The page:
Notes for Teaching
James is both a delightful and challenging book to teach. It is delightful due to its practical outlook – this is the kind of book that gives you solid instruction on how to live throughout. James is challenging because it is sometimes difficult to understand how its different sections link together. Whereas in Galatians, Paul will follow the same argument for chapters at a time, James seemingly jumps from one subject to another in the span of a few verses. Douglas Moo describes James’ composition like this: “Striking to both the ancient and modern reader alike is the letter’s lack of clear organization. The author moves quickly from topic to topic, and the logical relationship of the topics is often not at all clear.” Teaching, then, can be a challenge because a number of topics can challenge one another for prominence. As the teacher, you’ll need to consider how James best relates to your class and teach accordingly.
When considering this section, three themes present themselves.
- Enduring Trials
- Recognizing Spiritual Status
- Understanding Temptation
Each of these topics makes for good discussion. I’d recommend using special care as you approach the topic of trials. Ultimately, we don’t know what trauma or abuse our students may have suffered. Moreover, be careful not to rush past the difficulty of the trial to wholeness. Considering facing trials as joy is a difficult command. Let the class struggle with that difficulty. Also, it may be wise to note that Christians don’t go looking for trials, nor do they stay in trials unnecessarily. Especially in cases of abuse, escape and not joy needs to be the key word.
As to spiritual status, this will be an interesting discussion for an upwardly mobile congregation. A good question might be: Are we the rich or poor Christians? Take time to apply the logic of James’ piece on fading wealth to the class. What does it really mean for the rich to take pride in their humiliation? What does that look like in real life?
When approaching temptation, I’d once again, as we don’t know what temptations students may be struggling with. While we should not shy away from James’ hard line on the issue, we can nevertheless present this piece with compassion. While James does not address this question here, it may be worth asking what Christians should do if they find that they are paying too much attention to temptation or have dropped into sinful habits.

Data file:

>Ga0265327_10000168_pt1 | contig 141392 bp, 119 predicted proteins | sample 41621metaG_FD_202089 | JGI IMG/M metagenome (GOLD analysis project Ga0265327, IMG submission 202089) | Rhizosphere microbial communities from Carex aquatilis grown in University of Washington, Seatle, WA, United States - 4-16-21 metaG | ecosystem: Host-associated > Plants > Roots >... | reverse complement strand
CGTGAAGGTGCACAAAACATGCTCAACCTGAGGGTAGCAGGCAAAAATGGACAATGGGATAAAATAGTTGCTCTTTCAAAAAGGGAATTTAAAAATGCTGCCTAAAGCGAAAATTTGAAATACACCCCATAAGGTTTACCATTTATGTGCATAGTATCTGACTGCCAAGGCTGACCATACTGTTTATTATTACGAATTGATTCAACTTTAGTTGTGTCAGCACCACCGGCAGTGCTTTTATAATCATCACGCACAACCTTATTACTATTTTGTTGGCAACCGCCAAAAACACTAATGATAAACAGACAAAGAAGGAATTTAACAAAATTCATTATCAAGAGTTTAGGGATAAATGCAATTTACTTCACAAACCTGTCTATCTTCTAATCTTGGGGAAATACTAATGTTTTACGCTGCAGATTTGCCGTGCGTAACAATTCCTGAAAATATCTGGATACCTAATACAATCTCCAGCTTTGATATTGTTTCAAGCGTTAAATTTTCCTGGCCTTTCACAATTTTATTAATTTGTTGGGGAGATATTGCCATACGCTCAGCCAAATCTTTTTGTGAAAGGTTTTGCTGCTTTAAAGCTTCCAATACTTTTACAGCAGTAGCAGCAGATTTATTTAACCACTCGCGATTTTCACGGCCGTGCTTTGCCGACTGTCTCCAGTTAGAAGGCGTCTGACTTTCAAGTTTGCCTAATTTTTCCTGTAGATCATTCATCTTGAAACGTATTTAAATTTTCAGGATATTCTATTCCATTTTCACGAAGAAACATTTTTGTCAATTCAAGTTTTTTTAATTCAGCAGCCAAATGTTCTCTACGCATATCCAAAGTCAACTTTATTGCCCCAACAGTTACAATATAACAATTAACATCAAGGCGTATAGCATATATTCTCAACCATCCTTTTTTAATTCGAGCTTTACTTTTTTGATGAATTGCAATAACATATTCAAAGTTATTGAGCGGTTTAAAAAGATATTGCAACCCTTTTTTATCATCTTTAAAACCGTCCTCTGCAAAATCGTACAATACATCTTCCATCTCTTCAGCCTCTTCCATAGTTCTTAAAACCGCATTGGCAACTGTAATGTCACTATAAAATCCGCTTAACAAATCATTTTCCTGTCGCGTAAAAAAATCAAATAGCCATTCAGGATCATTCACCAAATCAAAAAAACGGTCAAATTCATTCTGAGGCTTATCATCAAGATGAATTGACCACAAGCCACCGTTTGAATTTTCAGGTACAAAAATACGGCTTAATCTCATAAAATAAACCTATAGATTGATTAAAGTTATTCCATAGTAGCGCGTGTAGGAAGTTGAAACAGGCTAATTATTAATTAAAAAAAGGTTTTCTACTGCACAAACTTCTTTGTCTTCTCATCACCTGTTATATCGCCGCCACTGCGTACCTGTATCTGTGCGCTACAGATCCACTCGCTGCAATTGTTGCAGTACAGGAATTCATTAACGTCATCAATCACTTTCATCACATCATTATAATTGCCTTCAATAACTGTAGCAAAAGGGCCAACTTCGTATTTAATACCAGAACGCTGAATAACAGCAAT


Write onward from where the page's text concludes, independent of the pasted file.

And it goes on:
A Possible Teaching Plan
- How should Christians understand the hardships of life?
- Is this easy or hard to do?
Read: James 1:1-4
- What is James’ view of the trials of life?
- Is James saying that we should enjoy the trial itself? Explain.
- Why should Christians consider it joy when they face trials?
- Do you think that it is true that God uses trials to shape us? Why or why not?
- How should we balance our dislike for the trial with our joy that God is at work?
- Why do you think perseverance makes us “mature and complete, not lacking anything”?
- Does anyone have a story about how God has worked through a trial in your life?
Read: James 1:5-8
- What does needing wisdom have to do with the trials of life?
- Why does James make such a big deal out of belief and doubt in prayer?
- Why is a doubter like a wave in the sea?
- What should we do when we find ourselves doubting?
Read: James 1:9-11
- What does it mean for poor, humble Christians to take pride in their “high position”?
- What does it mean for rich Christians to take pride in their “humiliation”?
- Who do you think we are more like: the rich or poor Christian?
- What are ways that we can make our spiritual status more important than our social/financial status?
Read: James 1:12-15
- According to James, how does temptation come about in the lives of believers?
- Does James’ description of temptation and sin right true? Why or why not?
- How can we guard ourselves from temptation?
- What should we do when we face temptation?
- What should we do if we have dropped into sinful habits?
- What do you think are the most important take-aways from this lesson for Christians today?
Douglas Moo’s The Letter of James in the Pillar NT Commentary
NT Wright’s Early Christian Letters for Everyone: James, Peter, John, and Judah
Explore the Bible Curriculum
 Wright, T. (2011). Early Christian Letters for Everyone: James, Peter, John and Judah (p. 4). London; Louisville, KY: SPCK; Westminster John Knox Press.
 Wright, T. (2011). Early Christian Letters for Everyone: James, Peter, John and Judah (p. 8). London; Louisville, KY: SPCK; Westminster John Knox Press.